Just this week I'm reviewing equilibrium with my IB Chemistry seniors after they finished some summer study on the topic. One of our classes was spent manipulating a classic equilibrium involving copper ions and a copper-chloride complex ion.
JCE ChemEd Xchange provides a place for sharing information and opinions. Currently, articles, blogs and reading lists from ChemEd X contributors are listed below. We plan to include other items that the community wishes to share through their contributions to ChemEd X.
The first day of school for me has always been daunting for my new students (in AP chemistry, where I know the kids, it’s so much easier). I want my students to know the following: -Who is this tiny person who looks like a teenager (that’d be ME, folks)? Where did she come from and why is she teaching us? -What does chemistry look like?
I had a tough week. I had a front row seat in which I witnessed someone almost lose their life. I also almost accidently deleted both of my class websites just days before the kids walk in as we are starting a one to one lap top program. Here is the amazing part to all this...I get something that we all get as teachers every year...a second chance.
This summer I had the opportunity to attend my first Biennial Conference on Chemical Education (BCCE) in Greeley, Colorado. When I first expressed interest in this conference more than one fellow high school educator told me some version of, “Don’t bother with that. It’s a bunch of stuff for college professors, it won’t be of use to you.” Nothing could have been further from the truth. Yes, much of the programming is directed at a higher-education audience, but many of the workshops and symposia have something to offer for precollege educators and there is a very vibrant and continually growing strand of high-school specific programing.
ActiveGrade has been a favorite among practitioners of Standards-Based Assessment. It's intuitive interface and elegant data displays helped teachers, students, and parents have meaningful conversations about student progress and assessment.
The August 2016 issue of the Journal of Chemical Education is now available online to subscribers. Topics featured in this issue include: blue bottle reaction revisited; precollege professional development; chemical education research on intermolecular interactions and bonding; integrated courses; activities involving kinetics, enzymes, and gases; nanomaterial & polymer laboratories; organic synthesis; NMR teaching resources; book recommendations for summer reading.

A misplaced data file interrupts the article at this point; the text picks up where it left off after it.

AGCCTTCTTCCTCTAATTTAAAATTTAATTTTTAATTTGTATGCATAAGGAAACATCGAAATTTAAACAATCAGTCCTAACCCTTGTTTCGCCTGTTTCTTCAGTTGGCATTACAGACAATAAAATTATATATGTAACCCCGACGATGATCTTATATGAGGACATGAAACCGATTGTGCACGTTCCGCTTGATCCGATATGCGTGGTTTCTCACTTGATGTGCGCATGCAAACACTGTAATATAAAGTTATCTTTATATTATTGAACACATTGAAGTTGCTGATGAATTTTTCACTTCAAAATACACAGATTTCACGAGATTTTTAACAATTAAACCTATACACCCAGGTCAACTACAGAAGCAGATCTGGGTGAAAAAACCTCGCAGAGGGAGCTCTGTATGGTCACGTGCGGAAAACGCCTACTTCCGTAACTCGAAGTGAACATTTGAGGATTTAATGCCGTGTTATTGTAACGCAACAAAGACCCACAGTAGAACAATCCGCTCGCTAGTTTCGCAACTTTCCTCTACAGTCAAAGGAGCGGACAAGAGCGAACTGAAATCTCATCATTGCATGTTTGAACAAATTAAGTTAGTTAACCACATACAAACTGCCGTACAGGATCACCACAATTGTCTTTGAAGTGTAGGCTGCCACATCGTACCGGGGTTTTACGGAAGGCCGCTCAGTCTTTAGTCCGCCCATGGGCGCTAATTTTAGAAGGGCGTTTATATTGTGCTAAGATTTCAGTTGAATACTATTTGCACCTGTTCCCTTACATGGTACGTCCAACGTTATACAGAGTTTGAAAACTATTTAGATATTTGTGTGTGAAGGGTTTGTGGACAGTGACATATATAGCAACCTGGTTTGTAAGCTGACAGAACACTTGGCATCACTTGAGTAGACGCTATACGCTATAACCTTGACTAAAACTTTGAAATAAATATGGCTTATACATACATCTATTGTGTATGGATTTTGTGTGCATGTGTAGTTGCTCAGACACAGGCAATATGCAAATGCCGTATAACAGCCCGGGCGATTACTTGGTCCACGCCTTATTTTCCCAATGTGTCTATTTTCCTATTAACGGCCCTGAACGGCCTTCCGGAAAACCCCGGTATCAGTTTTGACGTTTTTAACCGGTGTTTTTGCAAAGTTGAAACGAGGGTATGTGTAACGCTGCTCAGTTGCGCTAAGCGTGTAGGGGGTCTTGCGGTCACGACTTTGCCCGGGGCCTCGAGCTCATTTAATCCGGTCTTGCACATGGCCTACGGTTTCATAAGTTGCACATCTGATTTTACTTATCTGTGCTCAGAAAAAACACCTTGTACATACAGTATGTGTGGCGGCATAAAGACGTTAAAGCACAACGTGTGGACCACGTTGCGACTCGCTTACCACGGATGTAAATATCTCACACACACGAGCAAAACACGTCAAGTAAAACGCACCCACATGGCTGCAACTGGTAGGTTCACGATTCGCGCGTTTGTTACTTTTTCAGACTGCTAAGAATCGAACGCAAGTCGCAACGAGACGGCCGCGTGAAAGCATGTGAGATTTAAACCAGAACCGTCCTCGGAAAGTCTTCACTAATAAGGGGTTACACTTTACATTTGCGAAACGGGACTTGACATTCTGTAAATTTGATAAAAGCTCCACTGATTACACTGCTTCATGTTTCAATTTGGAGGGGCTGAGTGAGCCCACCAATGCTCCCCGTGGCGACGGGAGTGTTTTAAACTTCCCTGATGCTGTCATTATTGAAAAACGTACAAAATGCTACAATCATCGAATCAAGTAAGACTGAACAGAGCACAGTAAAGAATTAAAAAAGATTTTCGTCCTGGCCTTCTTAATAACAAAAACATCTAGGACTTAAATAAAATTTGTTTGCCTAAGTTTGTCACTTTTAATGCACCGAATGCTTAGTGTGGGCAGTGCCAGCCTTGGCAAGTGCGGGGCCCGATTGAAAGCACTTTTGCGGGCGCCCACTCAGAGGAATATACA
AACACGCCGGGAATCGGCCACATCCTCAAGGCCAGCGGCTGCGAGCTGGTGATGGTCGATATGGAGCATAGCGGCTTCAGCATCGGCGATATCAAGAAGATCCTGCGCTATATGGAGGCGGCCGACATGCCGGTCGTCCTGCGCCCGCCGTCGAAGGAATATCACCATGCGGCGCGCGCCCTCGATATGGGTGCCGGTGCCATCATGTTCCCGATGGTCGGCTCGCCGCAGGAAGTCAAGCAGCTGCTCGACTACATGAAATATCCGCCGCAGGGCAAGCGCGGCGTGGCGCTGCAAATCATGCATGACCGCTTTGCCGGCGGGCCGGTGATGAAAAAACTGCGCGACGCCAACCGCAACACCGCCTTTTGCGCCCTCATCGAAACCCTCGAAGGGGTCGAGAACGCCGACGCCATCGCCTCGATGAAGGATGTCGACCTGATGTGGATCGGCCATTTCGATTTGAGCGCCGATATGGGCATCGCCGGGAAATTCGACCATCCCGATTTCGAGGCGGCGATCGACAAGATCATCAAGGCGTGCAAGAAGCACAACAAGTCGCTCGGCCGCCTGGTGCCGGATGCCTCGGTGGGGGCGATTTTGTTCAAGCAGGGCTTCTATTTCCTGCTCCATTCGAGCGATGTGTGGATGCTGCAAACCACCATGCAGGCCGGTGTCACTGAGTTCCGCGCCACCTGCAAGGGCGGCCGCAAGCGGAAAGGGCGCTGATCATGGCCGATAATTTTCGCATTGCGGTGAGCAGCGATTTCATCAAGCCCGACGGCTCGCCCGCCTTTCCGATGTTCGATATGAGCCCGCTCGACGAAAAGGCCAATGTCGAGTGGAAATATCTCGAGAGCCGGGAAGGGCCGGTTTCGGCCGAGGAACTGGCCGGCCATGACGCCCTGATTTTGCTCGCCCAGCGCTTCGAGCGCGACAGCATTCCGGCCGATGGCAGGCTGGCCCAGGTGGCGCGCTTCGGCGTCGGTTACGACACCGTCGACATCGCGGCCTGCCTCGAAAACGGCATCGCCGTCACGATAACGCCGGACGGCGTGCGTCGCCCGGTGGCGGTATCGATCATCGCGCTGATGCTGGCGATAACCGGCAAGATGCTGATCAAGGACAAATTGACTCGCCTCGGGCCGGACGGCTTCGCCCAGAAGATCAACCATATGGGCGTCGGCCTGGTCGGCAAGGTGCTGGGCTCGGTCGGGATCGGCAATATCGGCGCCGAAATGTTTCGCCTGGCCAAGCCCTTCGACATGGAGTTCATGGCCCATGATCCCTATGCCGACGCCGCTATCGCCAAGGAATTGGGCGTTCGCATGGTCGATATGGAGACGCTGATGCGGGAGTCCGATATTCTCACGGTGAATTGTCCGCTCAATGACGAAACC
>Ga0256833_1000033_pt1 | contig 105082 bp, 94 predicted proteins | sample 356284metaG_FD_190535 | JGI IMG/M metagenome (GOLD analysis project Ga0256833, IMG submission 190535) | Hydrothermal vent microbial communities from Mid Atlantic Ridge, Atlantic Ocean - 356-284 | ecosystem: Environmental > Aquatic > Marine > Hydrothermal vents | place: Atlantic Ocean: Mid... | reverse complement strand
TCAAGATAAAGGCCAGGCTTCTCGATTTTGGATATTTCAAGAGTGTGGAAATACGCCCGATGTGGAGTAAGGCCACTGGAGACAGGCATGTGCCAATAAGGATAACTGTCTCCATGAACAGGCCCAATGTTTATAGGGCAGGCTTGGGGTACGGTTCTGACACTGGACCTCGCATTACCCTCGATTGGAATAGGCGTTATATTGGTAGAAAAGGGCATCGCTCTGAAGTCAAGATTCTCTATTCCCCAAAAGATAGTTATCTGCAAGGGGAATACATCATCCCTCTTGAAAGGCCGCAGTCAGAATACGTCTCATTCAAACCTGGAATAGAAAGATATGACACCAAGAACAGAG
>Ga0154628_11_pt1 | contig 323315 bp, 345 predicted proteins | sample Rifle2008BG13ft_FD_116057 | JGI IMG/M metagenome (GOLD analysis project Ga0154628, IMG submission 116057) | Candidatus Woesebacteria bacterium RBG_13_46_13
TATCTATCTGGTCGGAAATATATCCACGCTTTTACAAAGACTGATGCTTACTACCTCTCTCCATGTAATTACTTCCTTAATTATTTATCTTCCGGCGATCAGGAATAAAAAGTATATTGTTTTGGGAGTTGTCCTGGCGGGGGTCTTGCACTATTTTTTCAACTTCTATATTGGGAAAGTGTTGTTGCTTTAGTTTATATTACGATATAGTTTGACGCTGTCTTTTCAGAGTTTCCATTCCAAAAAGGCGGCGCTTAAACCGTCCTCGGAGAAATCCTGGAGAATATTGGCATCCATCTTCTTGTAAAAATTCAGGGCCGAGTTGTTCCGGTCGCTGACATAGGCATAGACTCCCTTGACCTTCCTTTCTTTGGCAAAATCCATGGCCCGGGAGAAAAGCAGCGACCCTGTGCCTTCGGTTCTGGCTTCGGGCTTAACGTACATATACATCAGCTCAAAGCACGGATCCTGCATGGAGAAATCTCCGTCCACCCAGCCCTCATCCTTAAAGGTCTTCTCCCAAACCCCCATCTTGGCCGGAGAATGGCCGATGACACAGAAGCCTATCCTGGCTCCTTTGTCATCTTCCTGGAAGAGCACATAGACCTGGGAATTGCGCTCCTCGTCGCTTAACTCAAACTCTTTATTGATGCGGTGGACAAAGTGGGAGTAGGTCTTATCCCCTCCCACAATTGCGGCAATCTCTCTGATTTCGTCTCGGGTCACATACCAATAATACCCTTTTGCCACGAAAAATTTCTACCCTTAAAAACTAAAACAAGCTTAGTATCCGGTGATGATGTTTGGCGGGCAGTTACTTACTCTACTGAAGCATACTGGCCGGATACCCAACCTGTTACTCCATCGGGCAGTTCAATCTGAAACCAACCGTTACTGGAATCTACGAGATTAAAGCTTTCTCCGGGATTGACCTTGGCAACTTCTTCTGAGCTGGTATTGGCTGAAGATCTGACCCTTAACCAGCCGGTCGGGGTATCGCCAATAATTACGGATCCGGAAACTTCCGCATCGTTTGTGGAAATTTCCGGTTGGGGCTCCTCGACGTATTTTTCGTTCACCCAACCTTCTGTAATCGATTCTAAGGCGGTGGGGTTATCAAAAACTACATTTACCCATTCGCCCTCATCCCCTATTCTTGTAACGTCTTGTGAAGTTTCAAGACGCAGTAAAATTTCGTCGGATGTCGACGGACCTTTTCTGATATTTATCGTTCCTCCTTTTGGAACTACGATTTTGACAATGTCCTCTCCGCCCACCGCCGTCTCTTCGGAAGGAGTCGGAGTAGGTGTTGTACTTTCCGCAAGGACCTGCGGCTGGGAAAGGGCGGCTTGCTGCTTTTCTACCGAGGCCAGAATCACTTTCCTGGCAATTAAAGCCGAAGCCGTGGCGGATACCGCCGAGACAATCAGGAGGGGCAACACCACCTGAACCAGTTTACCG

Who inspires you? Do you have a “chem teaching rockstar” whose work fires you up as you enter another school year? Is there an author whose work you consistently turn to for his or her insights into the chemistry classroom? Or maybe memories of a past teacher of yours?
What is the best way for students to visualize compounds? From the traditional physical ball and stick models to the various online simulations the objective for all of these tools is to provide one with a visual for the different structures and patterns. This summer while facilitating a workshop, the participants and I discussed this question and while reviewing various representations we came across MolView.
I display and live a class motto in order to give a framework to the scientific intent of my community of learners. My particular motto is a quote from Freeman Dyson: "Science is an objective struggle between the precision of tools and the ambiguities of nature."
John Hattie is a guy who spent twenty five years doing over 50000 meta analysis studies on about 80 million students and wrote a book called “Visible Learning”. He has also done a number of TED talks. Essentially, he asks the question, “What affects students learning?” and clearly as well as simply defines what an “effect” is. He told the story of a researcher who spent years recording classroom interactions from the perspective of the student and the teacher. The researcher was surprised to learn that about seventy percent of learning was not visible to the teacher. So..even the best teachers with the best data only get about thirty percent of the picture. Next came the book, Visible Learning for Teachers and the website “Visible Learning Plus”.